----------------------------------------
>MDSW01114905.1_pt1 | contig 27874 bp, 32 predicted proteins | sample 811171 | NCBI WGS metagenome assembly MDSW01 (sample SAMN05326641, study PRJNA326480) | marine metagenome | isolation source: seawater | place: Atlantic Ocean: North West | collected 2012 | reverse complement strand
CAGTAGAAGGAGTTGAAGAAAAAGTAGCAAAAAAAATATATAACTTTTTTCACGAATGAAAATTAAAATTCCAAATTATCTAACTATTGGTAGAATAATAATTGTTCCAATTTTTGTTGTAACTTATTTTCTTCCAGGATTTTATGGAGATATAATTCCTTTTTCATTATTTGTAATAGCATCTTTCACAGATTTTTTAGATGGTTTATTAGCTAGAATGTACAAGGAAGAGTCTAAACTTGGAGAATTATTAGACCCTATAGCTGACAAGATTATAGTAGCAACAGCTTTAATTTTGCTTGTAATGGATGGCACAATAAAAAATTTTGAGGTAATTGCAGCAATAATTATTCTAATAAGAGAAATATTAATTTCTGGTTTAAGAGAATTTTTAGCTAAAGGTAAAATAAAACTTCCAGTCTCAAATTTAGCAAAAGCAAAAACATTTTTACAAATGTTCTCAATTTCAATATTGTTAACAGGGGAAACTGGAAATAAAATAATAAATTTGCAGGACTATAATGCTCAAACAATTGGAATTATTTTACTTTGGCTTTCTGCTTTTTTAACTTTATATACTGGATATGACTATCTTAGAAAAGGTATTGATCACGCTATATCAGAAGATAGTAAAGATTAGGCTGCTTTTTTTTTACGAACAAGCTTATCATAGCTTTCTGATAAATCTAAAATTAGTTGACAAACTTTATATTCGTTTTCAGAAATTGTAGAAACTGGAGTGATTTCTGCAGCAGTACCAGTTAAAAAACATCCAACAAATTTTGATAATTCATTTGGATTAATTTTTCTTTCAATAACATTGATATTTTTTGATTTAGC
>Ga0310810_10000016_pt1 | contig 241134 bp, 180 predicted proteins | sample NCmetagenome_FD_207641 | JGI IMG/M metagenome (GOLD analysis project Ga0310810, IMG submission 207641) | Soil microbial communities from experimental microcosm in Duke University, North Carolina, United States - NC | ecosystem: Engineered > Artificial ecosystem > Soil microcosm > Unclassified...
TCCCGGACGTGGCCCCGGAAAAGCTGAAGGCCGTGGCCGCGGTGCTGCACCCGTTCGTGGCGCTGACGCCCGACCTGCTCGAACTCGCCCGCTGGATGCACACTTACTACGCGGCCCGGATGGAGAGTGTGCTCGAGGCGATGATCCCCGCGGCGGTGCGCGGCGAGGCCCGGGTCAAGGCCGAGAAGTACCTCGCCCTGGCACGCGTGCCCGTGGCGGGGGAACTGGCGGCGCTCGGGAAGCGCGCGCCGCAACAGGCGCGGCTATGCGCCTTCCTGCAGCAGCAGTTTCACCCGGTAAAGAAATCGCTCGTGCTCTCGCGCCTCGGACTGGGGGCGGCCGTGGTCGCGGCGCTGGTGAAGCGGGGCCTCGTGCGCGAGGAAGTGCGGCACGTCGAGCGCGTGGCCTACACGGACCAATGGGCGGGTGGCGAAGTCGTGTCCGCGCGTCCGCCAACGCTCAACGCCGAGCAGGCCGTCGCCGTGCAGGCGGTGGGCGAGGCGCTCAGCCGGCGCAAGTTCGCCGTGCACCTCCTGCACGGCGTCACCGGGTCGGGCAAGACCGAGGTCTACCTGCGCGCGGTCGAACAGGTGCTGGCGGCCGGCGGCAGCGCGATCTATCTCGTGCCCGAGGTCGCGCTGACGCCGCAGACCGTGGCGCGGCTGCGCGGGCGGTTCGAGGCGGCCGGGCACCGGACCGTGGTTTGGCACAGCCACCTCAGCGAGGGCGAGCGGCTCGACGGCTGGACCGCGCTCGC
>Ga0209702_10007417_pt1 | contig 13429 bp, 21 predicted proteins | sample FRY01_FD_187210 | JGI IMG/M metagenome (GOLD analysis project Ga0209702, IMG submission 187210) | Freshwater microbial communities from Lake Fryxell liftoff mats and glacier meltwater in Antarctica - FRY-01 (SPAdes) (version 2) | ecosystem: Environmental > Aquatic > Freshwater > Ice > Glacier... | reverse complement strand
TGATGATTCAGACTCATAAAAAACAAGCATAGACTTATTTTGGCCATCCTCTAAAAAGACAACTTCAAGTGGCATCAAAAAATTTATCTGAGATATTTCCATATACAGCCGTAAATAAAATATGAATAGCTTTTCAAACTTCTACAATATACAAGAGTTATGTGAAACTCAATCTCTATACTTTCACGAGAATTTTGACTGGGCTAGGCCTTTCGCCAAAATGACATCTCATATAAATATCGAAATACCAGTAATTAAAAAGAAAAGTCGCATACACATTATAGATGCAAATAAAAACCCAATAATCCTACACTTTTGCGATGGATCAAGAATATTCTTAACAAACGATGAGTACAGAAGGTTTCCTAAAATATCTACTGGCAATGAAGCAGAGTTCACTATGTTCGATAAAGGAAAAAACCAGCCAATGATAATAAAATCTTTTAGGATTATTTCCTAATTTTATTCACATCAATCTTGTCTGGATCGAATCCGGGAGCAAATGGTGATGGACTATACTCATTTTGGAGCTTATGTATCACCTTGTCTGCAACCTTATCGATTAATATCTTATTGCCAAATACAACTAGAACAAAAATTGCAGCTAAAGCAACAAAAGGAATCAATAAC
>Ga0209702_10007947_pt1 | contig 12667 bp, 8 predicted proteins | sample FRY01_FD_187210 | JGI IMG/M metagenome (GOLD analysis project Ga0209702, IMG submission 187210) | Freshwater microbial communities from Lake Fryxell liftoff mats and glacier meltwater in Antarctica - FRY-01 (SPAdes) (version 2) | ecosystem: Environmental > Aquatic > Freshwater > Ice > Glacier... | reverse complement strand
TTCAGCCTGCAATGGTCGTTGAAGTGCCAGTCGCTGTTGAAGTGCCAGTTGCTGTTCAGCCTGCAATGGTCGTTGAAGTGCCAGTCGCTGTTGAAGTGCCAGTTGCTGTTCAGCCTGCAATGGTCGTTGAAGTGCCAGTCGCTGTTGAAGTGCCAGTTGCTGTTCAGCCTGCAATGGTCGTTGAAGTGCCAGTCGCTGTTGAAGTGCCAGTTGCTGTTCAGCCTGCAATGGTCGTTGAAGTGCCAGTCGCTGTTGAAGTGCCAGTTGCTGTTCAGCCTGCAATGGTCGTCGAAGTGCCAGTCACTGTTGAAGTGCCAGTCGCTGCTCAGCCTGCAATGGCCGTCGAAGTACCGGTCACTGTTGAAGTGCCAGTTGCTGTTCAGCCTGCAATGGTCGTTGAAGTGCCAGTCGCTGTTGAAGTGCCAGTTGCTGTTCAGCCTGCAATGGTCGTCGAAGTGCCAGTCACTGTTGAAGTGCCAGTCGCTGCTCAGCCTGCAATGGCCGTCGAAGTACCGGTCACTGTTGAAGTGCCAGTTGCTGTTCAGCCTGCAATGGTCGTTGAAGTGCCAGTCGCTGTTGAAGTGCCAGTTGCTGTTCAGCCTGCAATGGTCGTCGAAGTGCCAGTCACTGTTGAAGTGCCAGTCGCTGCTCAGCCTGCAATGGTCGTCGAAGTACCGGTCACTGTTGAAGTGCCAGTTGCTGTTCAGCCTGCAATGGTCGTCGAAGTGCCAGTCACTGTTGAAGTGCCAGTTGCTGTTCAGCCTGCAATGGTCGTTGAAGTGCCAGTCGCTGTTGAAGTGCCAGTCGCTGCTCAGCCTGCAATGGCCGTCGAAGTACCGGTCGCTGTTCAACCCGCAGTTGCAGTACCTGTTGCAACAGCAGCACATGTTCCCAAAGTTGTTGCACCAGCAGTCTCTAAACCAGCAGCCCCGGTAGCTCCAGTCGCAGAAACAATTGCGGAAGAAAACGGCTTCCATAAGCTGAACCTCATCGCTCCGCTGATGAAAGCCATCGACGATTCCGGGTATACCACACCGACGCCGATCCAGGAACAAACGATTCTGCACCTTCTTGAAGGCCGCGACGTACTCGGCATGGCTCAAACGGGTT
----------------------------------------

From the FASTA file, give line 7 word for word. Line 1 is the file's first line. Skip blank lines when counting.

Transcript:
>Ga0209702_10007947_pt1 | contig 12667 bp, 8 predicted proteins | sample FRY01_FD_187210 | JGI IMG/M metagenome (GOLD analysis project Ga0209702, IMG submission 187210) | Freshwater microbial communities from Lake Fryxell liftoff mats and glacier meltwater in Antarctica - FRY-01 (SPAdes) (version 2) | ecosystem: Environmental > Aquatic > Freshwater > Ice > Glacier... | reverse complement strand